This post has been written, re-written, avoided, agonized over, etc since deciding to post. Not because I didn’t want to, but just because…well, what do you say? I’m avoiding my grief, I’m avoiding thinking about it too hard. But I want to say something. After all, she meant so much to me, to my family. So here it goes…
In December 2016, I lost my nana.
It wasn’t really an unexpected moment — she had been sick for many years, and in and out of the hospital from 2015 to 2016.
We all had a chance to say goodbye and to tell her we loved her. And even though she was intubated and falling asleep with her mouth propped open, she nodded — and she knew.
I cooked this recipe for chicken curry — something she made for herself almost weekly — based on some scribbled notes on yellow legal pad paper, written on a day that I visited nana, determined to save my family’s recipes. She sat and recounted how to make the foods I remember eating growing up; from yellow daal to seeni sambol.
Nana had cooked no less than 3 Sri Lankan dishes, and more often 5 for every holiday I can remember. Even if we planned to eat turkey and all the regular American Thanksgiving Foods. She would sometimes bring batches of cutlets to fry at our house, in a little pink tub, and she made sure I was the first to know when she was done cooking them, so I could claim the first bite.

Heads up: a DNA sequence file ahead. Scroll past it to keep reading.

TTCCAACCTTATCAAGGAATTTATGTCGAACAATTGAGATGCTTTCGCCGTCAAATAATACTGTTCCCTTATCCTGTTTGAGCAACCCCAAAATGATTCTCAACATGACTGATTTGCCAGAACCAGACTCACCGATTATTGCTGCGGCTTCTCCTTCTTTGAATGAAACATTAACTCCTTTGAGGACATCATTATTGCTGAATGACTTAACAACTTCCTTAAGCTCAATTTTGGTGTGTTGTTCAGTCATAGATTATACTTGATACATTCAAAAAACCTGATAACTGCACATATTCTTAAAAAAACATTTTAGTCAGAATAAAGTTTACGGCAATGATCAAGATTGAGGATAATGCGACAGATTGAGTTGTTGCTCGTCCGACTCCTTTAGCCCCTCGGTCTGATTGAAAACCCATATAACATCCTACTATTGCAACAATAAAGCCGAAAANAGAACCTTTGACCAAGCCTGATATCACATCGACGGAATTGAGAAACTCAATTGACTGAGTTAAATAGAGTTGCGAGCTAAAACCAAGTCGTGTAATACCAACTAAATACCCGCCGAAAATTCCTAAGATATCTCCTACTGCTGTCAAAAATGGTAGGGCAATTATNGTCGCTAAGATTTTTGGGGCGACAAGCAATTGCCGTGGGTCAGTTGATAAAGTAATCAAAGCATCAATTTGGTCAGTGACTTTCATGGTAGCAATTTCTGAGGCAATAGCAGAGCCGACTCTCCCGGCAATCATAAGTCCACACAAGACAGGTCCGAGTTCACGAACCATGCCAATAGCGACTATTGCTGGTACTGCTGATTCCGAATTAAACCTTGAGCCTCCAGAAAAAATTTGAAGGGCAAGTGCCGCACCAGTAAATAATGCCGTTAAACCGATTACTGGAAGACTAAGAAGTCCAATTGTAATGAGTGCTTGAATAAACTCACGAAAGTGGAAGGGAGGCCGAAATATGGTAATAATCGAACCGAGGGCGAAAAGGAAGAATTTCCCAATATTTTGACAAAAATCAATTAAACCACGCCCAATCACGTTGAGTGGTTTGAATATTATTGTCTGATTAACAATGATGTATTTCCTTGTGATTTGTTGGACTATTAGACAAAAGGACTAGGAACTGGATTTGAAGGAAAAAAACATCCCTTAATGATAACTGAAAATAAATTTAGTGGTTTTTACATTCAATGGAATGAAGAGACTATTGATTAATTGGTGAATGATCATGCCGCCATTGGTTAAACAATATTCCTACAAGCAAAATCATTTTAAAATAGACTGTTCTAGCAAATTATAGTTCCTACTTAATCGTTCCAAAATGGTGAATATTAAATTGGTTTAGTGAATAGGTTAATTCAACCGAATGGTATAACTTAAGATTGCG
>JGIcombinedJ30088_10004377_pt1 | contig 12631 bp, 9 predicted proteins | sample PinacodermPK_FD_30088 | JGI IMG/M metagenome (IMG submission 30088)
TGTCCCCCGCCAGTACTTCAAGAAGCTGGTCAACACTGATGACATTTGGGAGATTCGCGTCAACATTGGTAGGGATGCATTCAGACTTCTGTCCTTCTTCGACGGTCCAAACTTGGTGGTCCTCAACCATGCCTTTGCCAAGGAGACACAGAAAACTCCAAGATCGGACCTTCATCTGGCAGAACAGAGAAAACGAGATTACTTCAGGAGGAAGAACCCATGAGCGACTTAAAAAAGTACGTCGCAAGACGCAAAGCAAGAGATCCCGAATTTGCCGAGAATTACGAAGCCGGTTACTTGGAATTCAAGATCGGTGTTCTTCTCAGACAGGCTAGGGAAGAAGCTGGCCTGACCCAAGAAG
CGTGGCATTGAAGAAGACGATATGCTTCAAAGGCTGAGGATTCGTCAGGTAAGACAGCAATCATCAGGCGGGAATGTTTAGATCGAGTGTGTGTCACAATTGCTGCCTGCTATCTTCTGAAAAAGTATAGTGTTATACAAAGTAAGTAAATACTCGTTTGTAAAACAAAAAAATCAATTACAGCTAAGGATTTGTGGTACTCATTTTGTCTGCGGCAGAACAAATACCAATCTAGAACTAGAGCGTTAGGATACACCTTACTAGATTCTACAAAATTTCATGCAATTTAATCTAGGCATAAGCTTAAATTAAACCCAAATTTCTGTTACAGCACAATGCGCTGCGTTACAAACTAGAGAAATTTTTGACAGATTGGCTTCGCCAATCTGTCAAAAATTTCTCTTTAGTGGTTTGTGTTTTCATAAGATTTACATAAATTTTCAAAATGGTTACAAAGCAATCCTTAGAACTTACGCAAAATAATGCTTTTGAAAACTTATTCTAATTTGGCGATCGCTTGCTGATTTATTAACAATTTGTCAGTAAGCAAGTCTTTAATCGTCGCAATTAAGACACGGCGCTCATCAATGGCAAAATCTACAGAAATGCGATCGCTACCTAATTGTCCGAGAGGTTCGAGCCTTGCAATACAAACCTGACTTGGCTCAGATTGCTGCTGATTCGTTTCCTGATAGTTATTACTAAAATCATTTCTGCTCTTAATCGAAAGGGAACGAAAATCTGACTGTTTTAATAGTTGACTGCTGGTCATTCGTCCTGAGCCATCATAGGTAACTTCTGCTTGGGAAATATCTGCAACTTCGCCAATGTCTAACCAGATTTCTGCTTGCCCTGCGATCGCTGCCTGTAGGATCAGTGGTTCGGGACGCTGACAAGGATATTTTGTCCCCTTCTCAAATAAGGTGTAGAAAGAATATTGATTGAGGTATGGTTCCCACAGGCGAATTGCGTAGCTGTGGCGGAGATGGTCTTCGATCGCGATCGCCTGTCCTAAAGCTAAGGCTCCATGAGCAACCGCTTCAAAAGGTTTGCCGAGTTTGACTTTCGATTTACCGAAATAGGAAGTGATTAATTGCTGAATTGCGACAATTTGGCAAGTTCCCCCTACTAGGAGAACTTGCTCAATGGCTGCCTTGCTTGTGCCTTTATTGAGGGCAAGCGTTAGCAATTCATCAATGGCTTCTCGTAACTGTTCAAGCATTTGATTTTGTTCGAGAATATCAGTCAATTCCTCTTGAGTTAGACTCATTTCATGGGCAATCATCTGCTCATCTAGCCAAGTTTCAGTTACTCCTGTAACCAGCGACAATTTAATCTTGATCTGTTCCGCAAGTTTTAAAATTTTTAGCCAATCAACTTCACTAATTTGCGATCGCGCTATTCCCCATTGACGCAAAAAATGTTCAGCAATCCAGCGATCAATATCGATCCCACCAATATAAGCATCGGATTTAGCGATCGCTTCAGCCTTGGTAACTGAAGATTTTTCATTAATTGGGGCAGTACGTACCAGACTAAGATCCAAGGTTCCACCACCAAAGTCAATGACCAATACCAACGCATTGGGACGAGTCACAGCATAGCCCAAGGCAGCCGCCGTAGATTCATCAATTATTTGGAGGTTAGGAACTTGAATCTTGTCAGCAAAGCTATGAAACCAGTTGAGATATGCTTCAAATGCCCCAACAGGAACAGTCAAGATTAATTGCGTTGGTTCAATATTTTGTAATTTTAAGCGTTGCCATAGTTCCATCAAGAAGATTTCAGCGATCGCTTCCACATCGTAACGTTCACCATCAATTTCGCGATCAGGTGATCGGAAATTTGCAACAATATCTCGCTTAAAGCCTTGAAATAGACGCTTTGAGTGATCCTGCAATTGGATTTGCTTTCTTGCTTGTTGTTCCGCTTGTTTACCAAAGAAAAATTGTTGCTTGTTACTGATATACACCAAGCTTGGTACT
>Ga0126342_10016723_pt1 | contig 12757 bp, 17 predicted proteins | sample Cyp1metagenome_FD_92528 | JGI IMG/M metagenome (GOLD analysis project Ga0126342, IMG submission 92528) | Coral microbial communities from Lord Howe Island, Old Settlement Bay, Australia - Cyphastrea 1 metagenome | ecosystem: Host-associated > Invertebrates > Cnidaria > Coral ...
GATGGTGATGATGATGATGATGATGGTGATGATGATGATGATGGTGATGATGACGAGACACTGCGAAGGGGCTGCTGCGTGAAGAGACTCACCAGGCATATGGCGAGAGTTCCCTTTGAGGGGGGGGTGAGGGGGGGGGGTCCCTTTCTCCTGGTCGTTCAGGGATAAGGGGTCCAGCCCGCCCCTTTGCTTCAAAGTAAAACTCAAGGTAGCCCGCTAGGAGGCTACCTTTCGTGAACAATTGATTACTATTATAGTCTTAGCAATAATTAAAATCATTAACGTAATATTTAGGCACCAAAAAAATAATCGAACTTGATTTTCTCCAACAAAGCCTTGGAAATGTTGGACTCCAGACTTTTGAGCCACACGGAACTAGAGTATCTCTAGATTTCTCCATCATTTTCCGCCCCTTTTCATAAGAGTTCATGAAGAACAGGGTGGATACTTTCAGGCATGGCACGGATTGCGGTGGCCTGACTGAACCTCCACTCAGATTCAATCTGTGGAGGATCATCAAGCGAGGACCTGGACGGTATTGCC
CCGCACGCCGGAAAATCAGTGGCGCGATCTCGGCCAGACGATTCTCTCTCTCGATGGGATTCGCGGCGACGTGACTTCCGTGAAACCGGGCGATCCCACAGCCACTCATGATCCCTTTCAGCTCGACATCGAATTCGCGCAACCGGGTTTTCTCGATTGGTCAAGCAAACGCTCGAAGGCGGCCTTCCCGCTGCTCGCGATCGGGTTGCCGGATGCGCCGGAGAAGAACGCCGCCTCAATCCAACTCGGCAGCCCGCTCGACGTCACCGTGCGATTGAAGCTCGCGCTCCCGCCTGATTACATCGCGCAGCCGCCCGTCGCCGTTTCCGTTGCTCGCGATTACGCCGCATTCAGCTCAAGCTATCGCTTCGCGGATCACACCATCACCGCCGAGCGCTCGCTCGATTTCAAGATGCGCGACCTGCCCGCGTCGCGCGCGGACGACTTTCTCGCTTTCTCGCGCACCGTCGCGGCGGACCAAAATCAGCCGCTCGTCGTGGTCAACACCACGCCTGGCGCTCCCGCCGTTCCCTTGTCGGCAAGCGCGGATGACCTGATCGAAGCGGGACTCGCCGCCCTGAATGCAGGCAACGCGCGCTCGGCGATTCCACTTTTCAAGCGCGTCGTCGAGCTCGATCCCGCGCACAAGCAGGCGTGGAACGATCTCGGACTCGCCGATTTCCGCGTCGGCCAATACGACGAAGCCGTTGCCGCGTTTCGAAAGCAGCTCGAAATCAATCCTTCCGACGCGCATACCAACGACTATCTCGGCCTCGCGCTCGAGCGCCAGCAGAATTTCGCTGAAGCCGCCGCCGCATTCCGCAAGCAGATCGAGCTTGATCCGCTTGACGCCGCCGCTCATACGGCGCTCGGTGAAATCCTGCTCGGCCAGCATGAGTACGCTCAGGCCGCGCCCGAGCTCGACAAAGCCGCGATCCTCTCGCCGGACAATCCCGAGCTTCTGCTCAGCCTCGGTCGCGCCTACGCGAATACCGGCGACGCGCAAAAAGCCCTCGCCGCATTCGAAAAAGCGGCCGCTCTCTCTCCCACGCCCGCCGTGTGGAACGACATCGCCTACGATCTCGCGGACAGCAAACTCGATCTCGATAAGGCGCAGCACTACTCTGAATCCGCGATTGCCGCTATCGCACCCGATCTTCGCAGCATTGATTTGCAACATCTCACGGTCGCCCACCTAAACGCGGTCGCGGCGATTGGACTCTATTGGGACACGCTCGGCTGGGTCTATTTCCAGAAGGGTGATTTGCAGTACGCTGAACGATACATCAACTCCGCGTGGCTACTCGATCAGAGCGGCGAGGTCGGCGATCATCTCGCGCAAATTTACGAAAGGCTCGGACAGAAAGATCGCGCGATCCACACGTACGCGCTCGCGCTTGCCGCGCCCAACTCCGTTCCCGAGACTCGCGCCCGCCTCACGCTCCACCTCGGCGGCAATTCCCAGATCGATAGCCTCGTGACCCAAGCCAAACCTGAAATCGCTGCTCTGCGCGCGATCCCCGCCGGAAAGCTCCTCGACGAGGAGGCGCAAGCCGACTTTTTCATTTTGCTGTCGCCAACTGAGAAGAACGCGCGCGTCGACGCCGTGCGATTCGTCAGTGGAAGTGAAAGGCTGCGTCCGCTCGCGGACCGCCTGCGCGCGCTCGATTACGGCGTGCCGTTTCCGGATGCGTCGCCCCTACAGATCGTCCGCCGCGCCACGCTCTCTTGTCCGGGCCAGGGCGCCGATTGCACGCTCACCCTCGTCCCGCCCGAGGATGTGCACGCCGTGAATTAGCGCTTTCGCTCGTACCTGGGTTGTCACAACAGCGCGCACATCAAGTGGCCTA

She grew up in Sri Lanka. She married when she was 18 years old, to a man named Mark whom she always called “Dyson” (his middle name), and she had three children — my mom the youngest, and the only girl. She used to watch me during summer breaks and sometimes secretly let me join her on the couch to see “Days of Our Lives” or “General Hospital.”
As she grew older, she lost most of her eyesight, and she was pretty lonely. Her husband died in 2000. She wasn’t great at socializing at the retirement home, because everyone else wanted to talk about their American high school experiences, and she dropped out of 8th grade in Sri Lanka. And that was normal.But she came to all of our events — our birthdays, soccer games, talent shows, graduations, public speaking events, plays. I took pride in introducing her to my friends, ever since I realized that it was actually hard for other people to understand her — with her thick accent. I felt like she and I shared a secret code and I could interpret what she said to others — even though it was in perfect English.
It’s hard to convey what it feels like to lose her. I can tell you what she did. I can tell you what we did as a family. But I can’t really say how deeply it hurts know I won’t a garbled phone call on my birthday from nana, no matter where I am in the world. Or a scribbled card or note. Or see her again at Christmas or Thanksgiving.
When I married my husband, Jon, his family sent me a PDF with their family’s recipes, from up to three generations ago. So I determined to record and capture the recipes of my own family as part of our cultural heritage. This blog was the beginning of that effort, and so far, I’ve only ever posted one other Sri Lankan recipe (Love Cake). So here’s to rebooting and chronicling our family history through the recipes of people who have already lived, loved, and passed on.